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Agile 101 book: Scrum’s advantages

Scrum pros and cons: blue pill, red pill
Scrum pros and cons: blue pill, red pill

I don’t want to become one of those Agile evangelists, preaching everywhere about how good and modern it is to be agile. But now that we’ve discussed the disadvantages of Scrum, we should look at Scrum’s advantages. I’m going to focus on one of its brightest features: regular deliveries. Thanks to these deliveries, Scrum will make the following possible:

Clients can start using their products

The client can start using the product even if not all the elements have been built. If 20% of the new features have been developed—which are the features that will be used 80% of the time according to the Pareto principle—users could start enjoying the product.

With the feedback of users after trying out one of the deliveries, we might realize that some of those features are far more important than 80% of the remaining tasks in the Product Backlog. Somebody could say “but the draught of the new regulation no longer requires a signed approval form” or “actually what we need is a button that would cancel the procedure” (we actually received these two comments in real life).

We can decide where we’re going

Businesses change, needs change, regulations change. And what was key when the project was signed might not be so important six months later. The client can pursue new goals, what to do in each new sprint and what we should focus on in our next delivery.

Divide and conquer

Colossal tasks require colossal efforts. If we must deliver just a part of that task every two weeks, our load will be lighter. Smaller, more manageable tasks make us feel that our job is easier. In each delivery, we have the feeling of having advanced one more step towards the final goal.

Fewer surprises

When we see our product grow, little by little, we all get an idea of what we are doing with it and if it is going to be useful or not. Also, we will know pretty accurately at what speed things are being delivered and how long it will take to finish up. Should we correct our course? We would know that in weeks.

Deliver what the client needs

One of the basic principles of Scrum (and also one of its main challenges) is accepting that clients can change their minds about what is or isn’t necessary. With Scrum, we strive towards providing a flexible response, admitting that clients themselves may not have put their finger exactly on the problem, and that often, as the project advances, they may come to realize what they truly need. That is why, among other things, Scrum is considered an Agile methodology.

The list of requirements and features created at the beginning is open and can be modified at any time. It contains rough estimations of the amount of effort that each feature requires. Before each iteration, or sprint, a group of these requirements is set as the goal for that period. Two or three weeks later, requirements may have shifted and the new goal might be in another direction, rather than the one that was set a few sprints back.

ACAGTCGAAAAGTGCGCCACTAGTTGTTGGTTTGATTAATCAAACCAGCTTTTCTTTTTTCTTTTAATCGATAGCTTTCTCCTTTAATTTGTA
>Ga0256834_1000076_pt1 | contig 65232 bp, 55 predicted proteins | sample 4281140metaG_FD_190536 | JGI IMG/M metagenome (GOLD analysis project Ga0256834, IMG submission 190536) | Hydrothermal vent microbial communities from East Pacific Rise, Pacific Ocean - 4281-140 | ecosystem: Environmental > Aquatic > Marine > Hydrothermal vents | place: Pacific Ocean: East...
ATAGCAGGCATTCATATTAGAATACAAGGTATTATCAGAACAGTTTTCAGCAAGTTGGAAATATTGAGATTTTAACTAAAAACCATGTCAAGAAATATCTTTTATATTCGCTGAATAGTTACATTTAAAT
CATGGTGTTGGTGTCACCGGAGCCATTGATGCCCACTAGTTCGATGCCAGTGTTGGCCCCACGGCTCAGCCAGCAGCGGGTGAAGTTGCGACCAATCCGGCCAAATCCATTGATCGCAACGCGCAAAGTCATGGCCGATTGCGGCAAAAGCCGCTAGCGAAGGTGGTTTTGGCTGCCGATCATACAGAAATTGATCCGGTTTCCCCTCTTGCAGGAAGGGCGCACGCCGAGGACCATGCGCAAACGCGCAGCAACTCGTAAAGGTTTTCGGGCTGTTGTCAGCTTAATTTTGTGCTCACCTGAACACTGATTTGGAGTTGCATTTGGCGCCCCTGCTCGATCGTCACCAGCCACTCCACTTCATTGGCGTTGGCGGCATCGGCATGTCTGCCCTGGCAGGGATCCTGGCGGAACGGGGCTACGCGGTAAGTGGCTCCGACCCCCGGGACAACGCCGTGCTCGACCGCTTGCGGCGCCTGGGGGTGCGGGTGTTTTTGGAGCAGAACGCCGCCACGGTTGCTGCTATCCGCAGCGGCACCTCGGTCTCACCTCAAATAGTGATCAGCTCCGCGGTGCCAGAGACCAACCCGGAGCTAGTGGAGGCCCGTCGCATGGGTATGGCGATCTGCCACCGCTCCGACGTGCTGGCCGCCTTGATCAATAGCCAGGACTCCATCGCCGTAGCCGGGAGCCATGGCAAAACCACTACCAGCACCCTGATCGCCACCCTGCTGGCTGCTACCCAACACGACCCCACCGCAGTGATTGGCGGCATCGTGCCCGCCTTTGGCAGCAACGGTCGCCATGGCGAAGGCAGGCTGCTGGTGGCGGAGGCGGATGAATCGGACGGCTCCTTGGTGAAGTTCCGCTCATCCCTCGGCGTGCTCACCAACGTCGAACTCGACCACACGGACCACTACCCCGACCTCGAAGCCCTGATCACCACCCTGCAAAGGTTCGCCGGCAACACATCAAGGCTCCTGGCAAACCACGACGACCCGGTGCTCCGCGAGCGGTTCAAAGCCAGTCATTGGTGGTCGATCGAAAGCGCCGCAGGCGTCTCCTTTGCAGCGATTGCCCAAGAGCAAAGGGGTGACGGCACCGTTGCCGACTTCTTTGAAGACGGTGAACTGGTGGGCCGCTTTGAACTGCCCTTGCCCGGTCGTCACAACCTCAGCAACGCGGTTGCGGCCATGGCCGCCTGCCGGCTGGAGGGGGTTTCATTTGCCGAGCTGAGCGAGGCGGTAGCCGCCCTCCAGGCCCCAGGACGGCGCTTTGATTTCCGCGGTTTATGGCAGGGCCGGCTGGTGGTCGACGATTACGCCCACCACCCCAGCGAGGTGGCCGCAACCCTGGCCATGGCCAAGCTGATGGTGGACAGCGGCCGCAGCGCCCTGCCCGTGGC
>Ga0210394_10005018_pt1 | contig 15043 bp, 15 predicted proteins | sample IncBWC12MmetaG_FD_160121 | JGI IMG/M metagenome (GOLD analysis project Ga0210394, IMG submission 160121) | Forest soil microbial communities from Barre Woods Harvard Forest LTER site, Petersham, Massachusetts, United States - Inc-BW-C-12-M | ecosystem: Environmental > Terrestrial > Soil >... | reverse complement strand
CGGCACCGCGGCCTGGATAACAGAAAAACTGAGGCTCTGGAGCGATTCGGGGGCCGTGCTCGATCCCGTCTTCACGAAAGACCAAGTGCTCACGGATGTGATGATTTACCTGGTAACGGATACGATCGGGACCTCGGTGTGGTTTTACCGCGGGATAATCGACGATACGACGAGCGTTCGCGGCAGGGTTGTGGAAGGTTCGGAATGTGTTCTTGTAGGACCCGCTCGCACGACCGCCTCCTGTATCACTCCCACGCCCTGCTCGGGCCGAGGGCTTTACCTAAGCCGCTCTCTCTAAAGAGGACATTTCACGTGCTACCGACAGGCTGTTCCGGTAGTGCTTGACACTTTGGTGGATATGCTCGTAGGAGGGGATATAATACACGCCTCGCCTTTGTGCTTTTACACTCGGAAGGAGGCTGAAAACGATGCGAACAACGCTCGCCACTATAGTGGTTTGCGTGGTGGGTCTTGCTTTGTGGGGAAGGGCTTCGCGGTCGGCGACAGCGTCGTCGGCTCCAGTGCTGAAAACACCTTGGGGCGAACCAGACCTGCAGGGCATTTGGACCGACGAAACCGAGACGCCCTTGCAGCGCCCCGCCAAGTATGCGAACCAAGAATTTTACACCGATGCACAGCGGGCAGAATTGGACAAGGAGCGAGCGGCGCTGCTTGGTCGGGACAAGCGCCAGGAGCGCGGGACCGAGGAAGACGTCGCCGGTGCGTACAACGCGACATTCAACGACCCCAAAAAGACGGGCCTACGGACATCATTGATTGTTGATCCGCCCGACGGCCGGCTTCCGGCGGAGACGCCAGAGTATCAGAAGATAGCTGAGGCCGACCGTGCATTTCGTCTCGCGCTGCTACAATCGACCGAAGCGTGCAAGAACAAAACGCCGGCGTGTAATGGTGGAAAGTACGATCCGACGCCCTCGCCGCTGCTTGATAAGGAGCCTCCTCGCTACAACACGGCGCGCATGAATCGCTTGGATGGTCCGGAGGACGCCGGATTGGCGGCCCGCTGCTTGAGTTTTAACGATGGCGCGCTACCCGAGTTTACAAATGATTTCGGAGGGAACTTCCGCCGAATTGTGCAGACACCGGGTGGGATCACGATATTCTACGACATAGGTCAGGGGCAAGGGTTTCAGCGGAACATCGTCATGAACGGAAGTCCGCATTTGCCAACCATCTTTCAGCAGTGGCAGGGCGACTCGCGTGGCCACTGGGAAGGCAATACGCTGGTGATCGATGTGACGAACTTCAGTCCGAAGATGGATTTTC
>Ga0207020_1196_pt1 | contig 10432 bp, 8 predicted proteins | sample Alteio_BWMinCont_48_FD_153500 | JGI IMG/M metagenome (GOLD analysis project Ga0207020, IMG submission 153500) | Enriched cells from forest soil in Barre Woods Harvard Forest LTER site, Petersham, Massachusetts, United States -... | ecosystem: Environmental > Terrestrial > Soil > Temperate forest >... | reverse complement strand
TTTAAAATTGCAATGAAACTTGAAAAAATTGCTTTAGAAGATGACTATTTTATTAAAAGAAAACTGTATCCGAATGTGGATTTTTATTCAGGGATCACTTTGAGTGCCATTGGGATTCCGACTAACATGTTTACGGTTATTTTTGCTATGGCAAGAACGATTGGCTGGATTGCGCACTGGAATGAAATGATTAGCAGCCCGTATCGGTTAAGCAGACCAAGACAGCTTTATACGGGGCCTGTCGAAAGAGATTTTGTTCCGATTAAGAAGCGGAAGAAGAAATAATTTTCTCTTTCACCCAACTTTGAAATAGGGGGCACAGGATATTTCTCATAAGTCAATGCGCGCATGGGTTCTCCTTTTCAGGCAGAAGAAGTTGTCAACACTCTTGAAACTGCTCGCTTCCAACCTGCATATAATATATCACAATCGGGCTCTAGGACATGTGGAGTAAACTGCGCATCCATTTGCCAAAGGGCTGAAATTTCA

It is a new way of working, and a bit hard to adopt, for both the client and the provider. There are other, apparently easier, ways. We can always go back to the traditional formula. First we analyse the problem for months. When we’ve determined what should be built, we start developing it for a few months more. When we’re finished, we cross our fingers and deliver our final product to the client.

After this step, who hasn’t heard sentences like: “but this is not what I wanted, there’s this thing missing here…” or “no, it wasn’t like this, you misunderstood me” or “yeah, it’s fine, but I’m going to call the Director, actually he’s the one who has to sign it off” After months of work, of stress and rushing around to deliver by the deadlines, clients have not received what they need and we need to work even more to try and patch up the proposed solution.

How Scrum helps to build big projects

Revisiting Raúl Hernández post “Learning how to build cathedrals” I started reflecting on that well-known story about building cathedrals. In the story, two workers are chipping stone to build a cathedral and somebody asks them what are they doing. One complains about how hard and never-ending it feels to build the wall he is working on while the other one simply replies “I’m building a cathedral.”

I have wondered if it is possible to be agile when you are building something so big. I think that the answer is yes, you can. At least I can think of a few advantages of being agile when you are immersed in a project that is the size of a cathedral:

With a framework such a Scrum, you’ll always bear in mind the final goal and the features it should have. In the Sprint Backlog you will have a series of requirements such as the creating a ground plan, raising the vault, decorating doors and windows, and many other things that will give shape to the final cathedral.